March 23, 2018
FOR IMMEDIATE RELEASE: March 23, 2018
Contact: Glenn Mills 207-621-5192
AUGUSTA –Unemployment in Maine was the lowest in more than 42 years. Both the rate and number of unemployed were the lowest recorded since the current methodology was implemented in 1976.
Seasonally Adjusted Statewide Data
Household Survey Estimates – The preliminary seasonally adjusted unemployment rate estimate of 2.9 percent for February was the lowest recorded since at least 1976. The rate was little changed from 3.0 percent for January and down from 3.3 percent one year ago. The number of unemployed declined 3,000 over the year to 20,000. Maine’s unemployment rate has been below 4.0 percent for 27 consecutive months.
The U.S. preliminary unemployment rate of 4.1 percent for February was unchanged over the last five months, but down from 4.7 percent one year ago. The New England average was 3.6 percent.
February unemployment estimates for other states in the region were 2.6 percent in New Hampshire, 2.8 percent in Vermont, 3.5 percent in Massachusetts, 4.5 percent in Rhode Island, and 4.6 percent in Connecticut.The employment to population ratio estimate of 61.5 percent remained above the 60.4 percent U.S. average.
Payroll Survey Estimates – The 626,100 preliminary nonfarm payroll jobs estimate for February was up 3,600 from one year ago. Job gains were primarily in the healthcare and social assistance and professional and business services sectors.
Not Seasonally Adjusted Substate Data
The not seasonally adjusted statewide unemployment rate estimate of 3.3 percent for February was down from 4.1 percent one year ago. Unemployment rates decreased over the year in all counties. The lowest rate was 2.4 percent in Cumberland County and the highest was 5.2 percent in Washington County.
The unemployment rate was below the statewide average in the Portland-South Portland (2.5 percent) and Lewiston-Auburn (3.0 percent) metro areas and close to the average in the Bangor metro area (3.4 percent).
March workforce estimates will be released Friday, April 20 (Data Release Schedule: http://www.maine.gov/labor/cwri/releaseDates.html ).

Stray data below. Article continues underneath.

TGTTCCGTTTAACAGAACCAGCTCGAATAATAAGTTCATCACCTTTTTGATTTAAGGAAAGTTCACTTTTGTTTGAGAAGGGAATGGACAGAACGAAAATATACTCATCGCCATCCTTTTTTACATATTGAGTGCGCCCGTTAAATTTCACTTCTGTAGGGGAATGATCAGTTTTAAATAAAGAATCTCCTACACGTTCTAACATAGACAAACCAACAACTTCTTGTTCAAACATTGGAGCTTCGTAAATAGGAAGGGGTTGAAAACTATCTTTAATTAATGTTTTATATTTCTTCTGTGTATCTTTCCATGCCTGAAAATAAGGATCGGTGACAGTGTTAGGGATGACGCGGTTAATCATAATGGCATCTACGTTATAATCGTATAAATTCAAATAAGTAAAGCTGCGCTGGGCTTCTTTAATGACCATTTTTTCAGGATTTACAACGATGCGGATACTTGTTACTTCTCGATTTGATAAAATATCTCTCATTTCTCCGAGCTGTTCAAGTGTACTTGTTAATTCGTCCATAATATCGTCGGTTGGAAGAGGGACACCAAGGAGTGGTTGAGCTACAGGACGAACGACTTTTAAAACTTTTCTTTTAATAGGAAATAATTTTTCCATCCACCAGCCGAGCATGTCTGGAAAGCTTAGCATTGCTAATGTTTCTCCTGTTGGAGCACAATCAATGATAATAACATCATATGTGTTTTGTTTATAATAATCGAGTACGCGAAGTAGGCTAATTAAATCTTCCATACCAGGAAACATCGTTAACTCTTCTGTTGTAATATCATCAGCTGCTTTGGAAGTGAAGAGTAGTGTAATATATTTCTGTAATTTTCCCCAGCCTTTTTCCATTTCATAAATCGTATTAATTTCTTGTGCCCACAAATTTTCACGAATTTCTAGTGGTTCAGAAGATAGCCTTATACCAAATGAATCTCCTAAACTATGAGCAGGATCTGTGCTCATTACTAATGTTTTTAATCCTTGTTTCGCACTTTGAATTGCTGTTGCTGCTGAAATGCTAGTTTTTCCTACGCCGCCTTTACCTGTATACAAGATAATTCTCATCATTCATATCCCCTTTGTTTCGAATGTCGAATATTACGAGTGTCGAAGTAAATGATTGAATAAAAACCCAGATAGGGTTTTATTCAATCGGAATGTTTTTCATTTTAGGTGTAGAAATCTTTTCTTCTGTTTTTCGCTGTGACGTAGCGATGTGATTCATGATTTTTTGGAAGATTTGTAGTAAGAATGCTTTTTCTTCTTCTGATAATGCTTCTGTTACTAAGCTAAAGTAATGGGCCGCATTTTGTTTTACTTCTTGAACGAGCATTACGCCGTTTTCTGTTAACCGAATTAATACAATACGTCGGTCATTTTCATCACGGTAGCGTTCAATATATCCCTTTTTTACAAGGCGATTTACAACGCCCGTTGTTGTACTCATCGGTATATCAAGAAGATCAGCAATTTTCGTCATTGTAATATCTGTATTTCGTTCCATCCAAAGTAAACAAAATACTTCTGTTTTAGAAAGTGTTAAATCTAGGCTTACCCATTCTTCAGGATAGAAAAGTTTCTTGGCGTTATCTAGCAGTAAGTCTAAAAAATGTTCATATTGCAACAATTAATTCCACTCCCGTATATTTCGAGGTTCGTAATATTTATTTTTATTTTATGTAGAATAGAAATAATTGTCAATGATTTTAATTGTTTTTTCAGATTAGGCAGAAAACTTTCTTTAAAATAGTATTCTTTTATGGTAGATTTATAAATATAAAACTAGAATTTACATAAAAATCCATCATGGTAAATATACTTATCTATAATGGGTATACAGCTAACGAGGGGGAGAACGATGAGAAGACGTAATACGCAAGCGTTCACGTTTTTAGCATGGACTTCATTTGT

This release is available at http://www.maine.gov/labor/cwri/news/release.html .
Labor force and unemployment data is available at http://www.maine.gov/labor/cwri/laus1.html .
Nonfarm payroll jobs data is available at http://www.maine.gov/labor/cwri/ces1.html .
Monthly workforce estimates are cooperatively produced and released by the Maine Department of Labor, Center for Workforce Research and the U.S. Bureau of Labor Statistics.
Preliminary labor force estimates, including rates (labor force participation, employment, and unemployment rates), and levels (labor force, employed, and unemployed) tend to move in a direction for several months and then reverse course. Those directional trends are largely driven by a smoothing procedure and may not indicate a change in underlying workforce conditions. Annual revisions (published in March each year) tend to moderate or eliminate those directional patterns. A comparison of 2017 preliminary and revised unemployment rate estimates is available at www.maine.gov/labor/cwri/blogs/2017workforcedata_revisions.pdf .
The 90 percent confidence interval for statewide unemployment rates in 2018 is 0.6 percentage points above or below the published estimate each month.
To assess employment growth, we recommend looking at nonfarm jobs from the payroll survey rather than resident employment from the household survey. The payroll survey is larger, has smaller margins of error, and is subject to smaller revisions. More on the differences in accuracy of the two measures is at www.maine.gov/labor/cwri/blogs/imprecise_data.pdf .
Nonfarm payroll jobs estimates tend to be volatile from month to month because there is variability in the sample of reporting employers and their representativeness for the universe of all employers. Additionally, seasonal adjustment is imperfect because weather, the beginning and ending of school semesters and holidays, and other events do not always occur with the same timing, which can exacerbate monthly volatility. Users should look to the trend over multiple months rather than the change from one specific month to another. Estimates for the period from October 2017 to September 2018 will be replaced with actual payroll data in March 2019. Those benchmark revisions are likely to show less volatility than preliminary estimates.